Equine carpal sheath effusion has multiple etiologies. The purpose of this retrospective study was to describe the prevalence of distinct musculoskeletal lesions lameness in a sample of horses with a clinical diagnosis of carpal sheath effusion.
A total of 121 horses met inclusion criteria. Seventy-four percent (89/121) of horses were lame at presentation; middle-aged (9–18 years, 80%) and older (> 18 years, 85%) horses were lame more frequently than young horses (< 9 years, 44%). Ninety-three percent (113/121) were diagnosed with osseous and/or soft tissue abnormalities. Of these 113 horses, 10 exhibited osseous abnormalities, whereas 111 were diagnosed with soft tissue lesions. Eighty-four percent (93/111) of the soft tissue injuries extended from the caudodistal antebrachium to the palmar metacarpus.
The superficial digital flexor tendon (98/111; 88%) and accessory ligament of the superficial digital flexor tendon (64/111; 58%) were the most commonly injured structures, with both structures affected in 41 (41/111; 37%) horses. Injuries within the caudodistal antebrachium included the superficial digital flexor musculotendinous junction (66), the accessory ligament of the superficial digital flexor tendon (64), and deep digital flexor muscle (21), in isolation or in combination with other structures. Increased echogenicity in the medial superficial digital flexor musculotendinous junction was detected in 40 horses and was significantly associated with increasing age (middle-aged, 19/40; old, 18/40).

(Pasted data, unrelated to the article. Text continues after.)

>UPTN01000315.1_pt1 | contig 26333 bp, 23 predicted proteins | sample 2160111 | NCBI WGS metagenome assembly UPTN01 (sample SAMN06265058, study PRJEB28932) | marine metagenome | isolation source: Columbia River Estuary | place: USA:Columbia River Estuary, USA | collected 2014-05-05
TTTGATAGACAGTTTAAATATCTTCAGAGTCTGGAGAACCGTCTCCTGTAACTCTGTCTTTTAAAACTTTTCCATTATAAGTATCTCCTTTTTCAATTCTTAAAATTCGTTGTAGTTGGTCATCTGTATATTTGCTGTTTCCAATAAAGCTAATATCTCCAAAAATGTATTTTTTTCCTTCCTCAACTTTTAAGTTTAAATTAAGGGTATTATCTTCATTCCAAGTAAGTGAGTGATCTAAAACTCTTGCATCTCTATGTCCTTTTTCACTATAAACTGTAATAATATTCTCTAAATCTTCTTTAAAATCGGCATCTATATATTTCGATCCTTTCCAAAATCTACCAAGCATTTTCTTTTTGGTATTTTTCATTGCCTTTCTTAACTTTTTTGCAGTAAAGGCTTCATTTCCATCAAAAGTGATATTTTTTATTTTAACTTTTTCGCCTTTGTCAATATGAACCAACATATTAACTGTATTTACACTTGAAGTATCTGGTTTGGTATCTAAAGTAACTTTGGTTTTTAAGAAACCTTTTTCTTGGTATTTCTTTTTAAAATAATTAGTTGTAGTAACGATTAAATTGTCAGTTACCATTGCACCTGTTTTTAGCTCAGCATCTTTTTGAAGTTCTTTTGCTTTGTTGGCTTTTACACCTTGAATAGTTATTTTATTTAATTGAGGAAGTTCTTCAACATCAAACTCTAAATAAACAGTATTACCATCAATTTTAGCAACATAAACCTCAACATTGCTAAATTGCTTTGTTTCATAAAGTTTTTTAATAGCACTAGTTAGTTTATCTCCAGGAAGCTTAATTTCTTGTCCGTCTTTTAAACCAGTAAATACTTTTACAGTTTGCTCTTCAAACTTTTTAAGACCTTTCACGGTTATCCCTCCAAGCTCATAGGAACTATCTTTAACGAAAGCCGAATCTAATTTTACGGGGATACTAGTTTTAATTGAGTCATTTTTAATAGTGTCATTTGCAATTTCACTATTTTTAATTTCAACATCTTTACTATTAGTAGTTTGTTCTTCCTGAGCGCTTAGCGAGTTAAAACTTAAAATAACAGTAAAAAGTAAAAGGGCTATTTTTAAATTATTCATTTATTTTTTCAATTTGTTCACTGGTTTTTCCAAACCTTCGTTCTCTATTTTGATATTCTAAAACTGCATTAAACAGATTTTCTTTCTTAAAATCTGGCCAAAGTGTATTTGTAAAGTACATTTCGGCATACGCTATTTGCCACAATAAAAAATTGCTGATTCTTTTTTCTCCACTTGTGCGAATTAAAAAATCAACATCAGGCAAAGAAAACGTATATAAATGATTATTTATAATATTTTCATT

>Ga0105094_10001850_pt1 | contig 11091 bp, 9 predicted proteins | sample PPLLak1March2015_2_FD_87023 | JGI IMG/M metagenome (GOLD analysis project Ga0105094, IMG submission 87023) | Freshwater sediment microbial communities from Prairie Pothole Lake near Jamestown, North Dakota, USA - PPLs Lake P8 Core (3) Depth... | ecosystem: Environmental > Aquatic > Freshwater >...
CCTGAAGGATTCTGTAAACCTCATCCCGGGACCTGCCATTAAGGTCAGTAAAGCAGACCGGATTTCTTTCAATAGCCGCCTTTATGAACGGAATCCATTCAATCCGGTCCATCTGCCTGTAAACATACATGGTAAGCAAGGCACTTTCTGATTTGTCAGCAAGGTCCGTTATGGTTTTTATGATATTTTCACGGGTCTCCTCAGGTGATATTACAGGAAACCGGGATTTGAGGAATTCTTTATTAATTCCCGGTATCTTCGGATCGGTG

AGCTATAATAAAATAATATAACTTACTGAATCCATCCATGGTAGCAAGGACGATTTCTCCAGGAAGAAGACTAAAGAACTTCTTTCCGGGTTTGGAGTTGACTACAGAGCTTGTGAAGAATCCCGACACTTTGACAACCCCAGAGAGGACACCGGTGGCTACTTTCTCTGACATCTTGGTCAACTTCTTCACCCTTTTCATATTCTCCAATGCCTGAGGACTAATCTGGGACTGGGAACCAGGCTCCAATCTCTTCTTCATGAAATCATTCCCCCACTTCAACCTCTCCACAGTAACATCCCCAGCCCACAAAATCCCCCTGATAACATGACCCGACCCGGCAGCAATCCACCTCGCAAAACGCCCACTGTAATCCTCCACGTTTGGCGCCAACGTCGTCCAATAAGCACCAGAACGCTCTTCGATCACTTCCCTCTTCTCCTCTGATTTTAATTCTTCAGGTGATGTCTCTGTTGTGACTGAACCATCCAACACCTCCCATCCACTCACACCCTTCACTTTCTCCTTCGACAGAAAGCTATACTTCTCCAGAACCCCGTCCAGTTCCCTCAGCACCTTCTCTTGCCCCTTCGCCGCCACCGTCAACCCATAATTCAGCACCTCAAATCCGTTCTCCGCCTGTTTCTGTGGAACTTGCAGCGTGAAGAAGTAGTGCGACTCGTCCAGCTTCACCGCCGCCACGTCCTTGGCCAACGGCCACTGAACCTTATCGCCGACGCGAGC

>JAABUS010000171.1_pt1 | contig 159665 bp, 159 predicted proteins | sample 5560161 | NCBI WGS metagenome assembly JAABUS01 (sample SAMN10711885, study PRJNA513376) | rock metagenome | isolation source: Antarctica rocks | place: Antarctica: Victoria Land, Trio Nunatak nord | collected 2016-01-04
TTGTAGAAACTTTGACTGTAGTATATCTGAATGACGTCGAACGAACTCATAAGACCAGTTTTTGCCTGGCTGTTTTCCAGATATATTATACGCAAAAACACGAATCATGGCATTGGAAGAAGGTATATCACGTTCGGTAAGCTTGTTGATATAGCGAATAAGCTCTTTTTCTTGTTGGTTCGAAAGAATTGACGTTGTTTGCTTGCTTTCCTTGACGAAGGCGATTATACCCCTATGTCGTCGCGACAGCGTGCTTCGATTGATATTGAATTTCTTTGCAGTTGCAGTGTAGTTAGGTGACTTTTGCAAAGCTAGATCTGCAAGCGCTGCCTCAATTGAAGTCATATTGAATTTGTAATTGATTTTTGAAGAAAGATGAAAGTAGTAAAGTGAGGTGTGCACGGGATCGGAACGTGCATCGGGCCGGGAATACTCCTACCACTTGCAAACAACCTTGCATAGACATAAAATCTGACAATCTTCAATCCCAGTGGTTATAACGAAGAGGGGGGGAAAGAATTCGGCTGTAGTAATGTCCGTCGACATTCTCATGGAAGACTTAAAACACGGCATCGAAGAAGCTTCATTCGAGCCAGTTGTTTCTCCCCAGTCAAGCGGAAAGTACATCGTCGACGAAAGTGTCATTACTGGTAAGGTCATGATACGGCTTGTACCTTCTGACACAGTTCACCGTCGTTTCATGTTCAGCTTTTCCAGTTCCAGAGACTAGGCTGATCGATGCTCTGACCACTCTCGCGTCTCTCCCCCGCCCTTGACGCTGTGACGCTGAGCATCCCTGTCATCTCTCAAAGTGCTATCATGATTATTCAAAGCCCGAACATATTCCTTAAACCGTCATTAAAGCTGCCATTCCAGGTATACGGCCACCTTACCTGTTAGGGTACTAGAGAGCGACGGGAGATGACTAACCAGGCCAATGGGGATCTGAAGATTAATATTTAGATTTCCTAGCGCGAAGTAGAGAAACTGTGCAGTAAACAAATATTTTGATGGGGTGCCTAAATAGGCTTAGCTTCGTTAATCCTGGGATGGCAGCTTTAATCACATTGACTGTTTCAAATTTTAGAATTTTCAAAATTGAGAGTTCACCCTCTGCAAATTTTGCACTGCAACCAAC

Findings from this study indicated that age should be taken into consideration for horses presented with carpal sheath effusion and that adjacent structures within the caudodistal antebrachium should be included in evaluations.